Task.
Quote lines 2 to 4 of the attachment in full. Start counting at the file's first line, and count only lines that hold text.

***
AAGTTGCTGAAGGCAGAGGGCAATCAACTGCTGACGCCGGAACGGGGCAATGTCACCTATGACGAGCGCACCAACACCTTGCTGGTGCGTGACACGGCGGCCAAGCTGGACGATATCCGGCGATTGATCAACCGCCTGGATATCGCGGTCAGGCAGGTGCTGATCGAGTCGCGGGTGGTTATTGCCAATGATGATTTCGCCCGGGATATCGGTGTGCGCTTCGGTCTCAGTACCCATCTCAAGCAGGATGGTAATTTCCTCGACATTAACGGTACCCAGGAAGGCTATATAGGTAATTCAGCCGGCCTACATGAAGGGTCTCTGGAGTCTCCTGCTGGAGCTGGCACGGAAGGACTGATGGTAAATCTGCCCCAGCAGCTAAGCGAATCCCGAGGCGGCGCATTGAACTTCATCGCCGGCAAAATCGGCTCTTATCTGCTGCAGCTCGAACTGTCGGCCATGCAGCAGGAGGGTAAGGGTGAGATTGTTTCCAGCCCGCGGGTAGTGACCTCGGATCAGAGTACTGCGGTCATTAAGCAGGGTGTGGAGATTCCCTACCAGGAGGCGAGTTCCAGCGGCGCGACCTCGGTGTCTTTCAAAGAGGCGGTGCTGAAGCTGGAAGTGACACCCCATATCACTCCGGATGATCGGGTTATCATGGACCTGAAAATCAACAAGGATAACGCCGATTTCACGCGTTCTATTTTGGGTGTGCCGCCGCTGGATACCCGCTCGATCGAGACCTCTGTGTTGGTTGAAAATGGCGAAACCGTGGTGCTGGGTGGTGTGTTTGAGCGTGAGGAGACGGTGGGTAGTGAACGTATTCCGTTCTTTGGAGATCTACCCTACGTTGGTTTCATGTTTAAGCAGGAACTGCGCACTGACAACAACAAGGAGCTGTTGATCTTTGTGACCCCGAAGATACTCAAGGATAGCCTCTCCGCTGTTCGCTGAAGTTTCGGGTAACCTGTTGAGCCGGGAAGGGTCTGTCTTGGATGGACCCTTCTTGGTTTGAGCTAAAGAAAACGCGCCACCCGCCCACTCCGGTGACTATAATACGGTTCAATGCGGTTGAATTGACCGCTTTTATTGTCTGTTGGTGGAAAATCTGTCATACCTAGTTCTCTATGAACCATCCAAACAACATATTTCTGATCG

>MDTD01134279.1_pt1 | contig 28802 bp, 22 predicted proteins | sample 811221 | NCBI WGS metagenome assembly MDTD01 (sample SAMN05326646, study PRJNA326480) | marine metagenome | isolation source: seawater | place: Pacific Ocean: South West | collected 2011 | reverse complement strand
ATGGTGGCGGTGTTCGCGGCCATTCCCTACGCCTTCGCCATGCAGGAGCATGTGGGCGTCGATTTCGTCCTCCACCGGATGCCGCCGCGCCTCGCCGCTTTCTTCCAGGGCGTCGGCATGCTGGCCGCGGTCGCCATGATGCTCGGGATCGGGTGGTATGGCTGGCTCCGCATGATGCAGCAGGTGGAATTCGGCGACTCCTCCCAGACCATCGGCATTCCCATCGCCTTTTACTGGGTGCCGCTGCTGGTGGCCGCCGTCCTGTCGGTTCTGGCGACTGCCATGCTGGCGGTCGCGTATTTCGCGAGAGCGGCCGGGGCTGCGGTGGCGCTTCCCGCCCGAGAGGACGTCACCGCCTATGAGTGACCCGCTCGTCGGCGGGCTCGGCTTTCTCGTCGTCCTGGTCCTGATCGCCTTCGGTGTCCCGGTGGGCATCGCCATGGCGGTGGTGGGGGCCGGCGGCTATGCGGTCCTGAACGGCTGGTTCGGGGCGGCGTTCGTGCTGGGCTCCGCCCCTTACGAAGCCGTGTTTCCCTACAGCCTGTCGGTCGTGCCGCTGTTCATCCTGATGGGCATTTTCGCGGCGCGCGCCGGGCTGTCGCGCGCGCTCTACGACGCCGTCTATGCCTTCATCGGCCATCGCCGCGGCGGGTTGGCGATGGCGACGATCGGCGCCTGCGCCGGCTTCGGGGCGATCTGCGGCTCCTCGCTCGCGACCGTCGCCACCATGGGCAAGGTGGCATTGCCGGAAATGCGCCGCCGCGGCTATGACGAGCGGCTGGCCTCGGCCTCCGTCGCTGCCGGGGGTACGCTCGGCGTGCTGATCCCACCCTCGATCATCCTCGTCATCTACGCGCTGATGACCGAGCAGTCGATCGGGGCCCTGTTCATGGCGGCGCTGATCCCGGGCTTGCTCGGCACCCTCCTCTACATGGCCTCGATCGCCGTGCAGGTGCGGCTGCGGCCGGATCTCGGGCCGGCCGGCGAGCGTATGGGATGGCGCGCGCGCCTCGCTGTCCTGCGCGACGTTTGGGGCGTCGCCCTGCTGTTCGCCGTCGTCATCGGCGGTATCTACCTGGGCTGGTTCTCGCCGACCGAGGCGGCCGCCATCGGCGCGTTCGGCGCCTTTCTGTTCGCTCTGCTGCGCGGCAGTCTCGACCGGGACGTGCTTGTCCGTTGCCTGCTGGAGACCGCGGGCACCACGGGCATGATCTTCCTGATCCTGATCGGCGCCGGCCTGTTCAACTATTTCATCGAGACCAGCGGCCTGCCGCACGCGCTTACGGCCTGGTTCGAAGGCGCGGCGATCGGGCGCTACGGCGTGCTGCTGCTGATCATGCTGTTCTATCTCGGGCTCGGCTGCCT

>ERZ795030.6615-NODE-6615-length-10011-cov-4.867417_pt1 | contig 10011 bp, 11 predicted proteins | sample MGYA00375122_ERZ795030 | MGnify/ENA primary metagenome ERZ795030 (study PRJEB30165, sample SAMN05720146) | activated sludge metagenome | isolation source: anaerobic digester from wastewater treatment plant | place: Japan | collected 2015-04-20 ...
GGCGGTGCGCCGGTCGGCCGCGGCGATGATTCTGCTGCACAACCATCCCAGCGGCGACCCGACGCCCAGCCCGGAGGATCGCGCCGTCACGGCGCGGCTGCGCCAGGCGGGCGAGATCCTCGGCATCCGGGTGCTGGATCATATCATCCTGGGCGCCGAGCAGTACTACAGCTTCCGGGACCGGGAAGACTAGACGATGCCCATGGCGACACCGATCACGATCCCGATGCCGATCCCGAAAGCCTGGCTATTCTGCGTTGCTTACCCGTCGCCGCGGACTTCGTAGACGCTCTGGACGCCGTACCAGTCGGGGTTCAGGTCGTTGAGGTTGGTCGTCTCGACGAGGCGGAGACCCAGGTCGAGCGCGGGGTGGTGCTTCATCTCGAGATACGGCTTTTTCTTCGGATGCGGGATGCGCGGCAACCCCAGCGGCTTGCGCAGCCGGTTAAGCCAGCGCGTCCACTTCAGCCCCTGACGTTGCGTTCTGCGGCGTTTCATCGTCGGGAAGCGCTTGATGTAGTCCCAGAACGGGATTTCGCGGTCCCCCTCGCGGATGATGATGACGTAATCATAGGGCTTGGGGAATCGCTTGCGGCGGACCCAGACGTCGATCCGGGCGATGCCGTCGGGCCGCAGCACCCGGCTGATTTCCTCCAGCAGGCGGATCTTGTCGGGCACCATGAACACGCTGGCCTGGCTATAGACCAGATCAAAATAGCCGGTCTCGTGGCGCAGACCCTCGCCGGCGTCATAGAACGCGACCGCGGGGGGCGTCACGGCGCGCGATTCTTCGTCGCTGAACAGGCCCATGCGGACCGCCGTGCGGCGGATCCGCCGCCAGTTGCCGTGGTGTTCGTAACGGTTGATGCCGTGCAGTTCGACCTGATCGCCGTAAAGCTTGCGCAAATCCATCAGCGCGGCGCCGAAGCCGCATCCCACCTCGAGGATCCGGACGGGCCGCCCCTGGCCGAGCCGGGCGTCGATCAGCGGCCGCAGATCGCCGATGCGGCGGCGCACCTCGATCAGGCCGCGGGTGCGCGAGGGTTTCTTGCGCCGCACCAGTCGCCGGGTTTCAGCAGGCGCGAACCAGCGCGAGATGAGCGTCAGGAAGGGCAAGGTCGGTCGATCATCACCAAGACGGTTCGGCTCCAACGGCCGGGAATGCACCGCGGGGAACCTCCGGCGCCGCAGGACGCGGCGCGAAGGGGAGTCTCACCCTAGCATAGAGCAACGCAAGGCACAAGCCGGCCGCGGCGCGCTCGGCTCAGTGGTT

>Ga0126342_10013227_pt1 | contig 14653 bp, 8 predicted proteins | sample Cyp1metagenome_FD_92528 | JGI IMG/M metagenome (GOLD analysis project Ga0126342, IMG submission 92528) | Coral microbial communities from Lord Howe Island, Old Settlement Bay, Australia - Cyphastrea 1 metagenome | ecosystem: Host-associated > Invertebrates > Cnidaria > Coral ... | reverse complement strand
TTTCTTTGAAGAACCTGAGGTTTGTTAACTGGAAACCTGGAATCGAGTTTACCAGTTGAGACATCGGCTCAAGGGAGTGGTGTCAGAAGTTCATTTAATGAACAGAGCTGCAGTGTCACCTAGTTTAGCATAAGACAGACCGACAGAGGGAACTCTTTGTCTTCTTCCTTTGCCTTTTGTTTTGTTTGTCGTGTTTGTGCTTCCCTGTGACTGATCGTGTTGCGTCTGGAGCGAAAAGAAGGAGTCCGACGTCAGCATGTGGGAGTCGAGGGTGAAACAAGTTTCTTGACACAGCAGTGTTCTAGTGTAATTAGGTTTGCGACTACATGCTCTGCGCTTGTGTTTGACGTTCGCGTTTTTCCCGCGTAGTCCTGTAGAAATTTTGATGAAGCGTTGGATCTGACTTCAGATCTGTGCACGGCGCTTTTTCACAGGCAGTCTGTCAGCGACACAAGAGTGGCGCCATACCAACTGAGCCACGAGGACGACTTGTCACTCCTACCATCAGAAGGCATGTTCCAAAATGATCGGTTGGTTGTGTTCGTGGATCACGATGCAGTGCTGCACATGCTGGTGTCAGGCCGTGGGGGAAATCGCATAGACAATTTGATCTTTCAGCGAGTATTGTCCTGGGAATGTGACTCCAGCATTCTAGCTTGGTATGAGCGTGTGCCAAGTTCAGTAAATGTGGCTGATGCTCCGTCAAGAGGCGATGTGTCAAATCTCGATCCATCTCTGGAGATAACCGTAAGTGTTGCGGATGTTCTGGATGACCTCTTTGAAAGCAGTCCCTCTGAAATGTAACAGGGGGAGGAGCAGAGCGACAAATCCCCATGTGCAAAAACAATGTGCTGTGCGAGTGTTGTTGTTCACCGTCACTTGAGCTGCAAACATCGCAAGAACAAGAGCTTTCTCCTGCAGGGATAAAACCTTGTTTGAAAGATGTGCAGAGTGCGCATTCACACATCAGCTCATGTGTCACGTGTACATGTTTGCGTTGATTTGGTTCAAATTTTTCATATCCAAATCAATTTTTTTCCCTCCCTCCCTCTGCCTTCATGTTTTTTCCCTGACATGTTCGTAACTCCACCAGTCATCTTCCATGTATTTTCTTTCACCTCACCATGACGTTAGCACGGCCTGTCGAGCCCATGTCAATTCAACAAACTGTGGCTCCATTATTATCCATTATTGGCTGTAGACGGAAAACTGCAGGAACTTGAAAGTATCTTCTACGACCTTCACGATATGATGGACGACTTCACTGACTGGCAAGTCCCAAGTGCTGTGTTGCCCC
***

>MDTD01134279.1_pt1 | contig 28802 bp, 22 predicted proteins | sample 811221 | NCBI WGS metagenome assembly MDTD01 (sample SAMN05326646, study PRJNA326480) | marine metagenome | isolation source: seawater | place: Pacific Ocean: South West | collected 2011 | reverse complement strand
ATGGTGGCGGTGTTCGCGGCCATTCCCTACGCCTTCGCCATGCAGGAGCATGTGGGCGTCGATTTCGTCCTCCACCGGATGCCGCCGCGCCTCGCCGCTTTCTTCCAGGGCGTCGGCATGCTGGCCGCGGTCGCCATGATGCTCGGGATCGGGTGGTATGGCTGGCTCCGCATGATGCAGCAGGTGGAATTCGGCGACTCCTCCCAGACCATCGGCATTCCCATCGCCTTTTACTGGGTGCCGCTGCTGGTGGCCGCCGTCCTGTCGGTTCTGGCGACTGCCATGCTGGCGGTCGCGTATTTCGCGAGAGCGGCCGGGGCTGCGGTGGCGCTTCCCGCCCGAGAGGACGTCACCGCCTATGAGTGACCCGCTCGTCGGCGGGCTCGGCTTTCTCGTCGTCCTGGTCCTGATCGCCTTCGGTGTCCCGGTGGGCATCGCCATGGCGGTGGTGGGGGCCGGCGGCTATGCGGTCCTGAACGGCTGGTTCGGGGCGGCGTTCGTGCTGGGCTCCGCCCCTTACGAAGCCGTGTTTCCCTACAGCCTGTCGGTCGTGCCGCTGTTCATCCTGATGGGCATTTTCGCGGCGCGCGCCGGGCTGTCGCGCGCGCTCTACGACGCCGTCTATGCCTTCATCGGCCATCGCCGCGGCGGGTTGGCGATGGCGACGATCGGCGCCTGCGCCGGCTTCGGGGCGATCTGCGGCTCCTCGCTCGCGACCGTCGCCACCATGGGCAAGGTGGCATTGCCGGAAATGCGCCGCCGCGGCTATGACGAGCGGCTGGCCTCGGCCTCCGTCGCTGCCGGGGGTACGCTCGGCGTGCTGATCCCACCCTCGATCATCCTCGTCATCTACGCGCTGATGACCGAGCAGTCGATCGGGGCCCTGTTCATGGCGGCGCTGATCCCGGGCTTGCTCGGCACCCTCCTCTACATGGCCTCGATCGCCGTGCAGGTGCGGCTGCGGCCGGATCTCGGGCCGGCCGGCGAGCGTATGGGATGGCGCGCGCGCCTCGCTGTCCTGCGCGACGTTTGGGGCGTCGCCCTGCTGTTCGCCGTCGTCATCGGCGGTATCTACCTGGGCTGGTTCTCGCCGACCGAGGCGGCCGCCATCGGCGCGTTCGGCGCCTTTCTGTTCGCTCTGCTGCGCGGCAGTCTCGACCGGGACGTGCTTGTCCGTTGCCTGCTGGAGACCGCGGGCACCACGGGCATGATCTTCCTGATCCTGATCGGCGCCGGCCTGTTCAACTATTTCATCGAGACCAGCGGCCTGCCGCACGCGCTTACGGCCTGGTTCGAAGGCGCGGCGATCGGGCGCTACGGCGTGCTGCTGCTGATCATGCTGTTCTATCTCGGGCTCGGCTGCCT

>ERZ795030.6615-NODE-6615-length-10011-cov-4.867417_pt1 | contig 10011 bp, 11 predicted proteins | sample MGYA00375122_ERZ795030 | MGnify/ENA primary metagenome ERZ795030 (study PRJEB30165, sample SAMN05720146) | activated sludge metagenome | isolation source: anaerobic digester from wastewater treatment plant | place: Japan | collected 2015-04-20 ...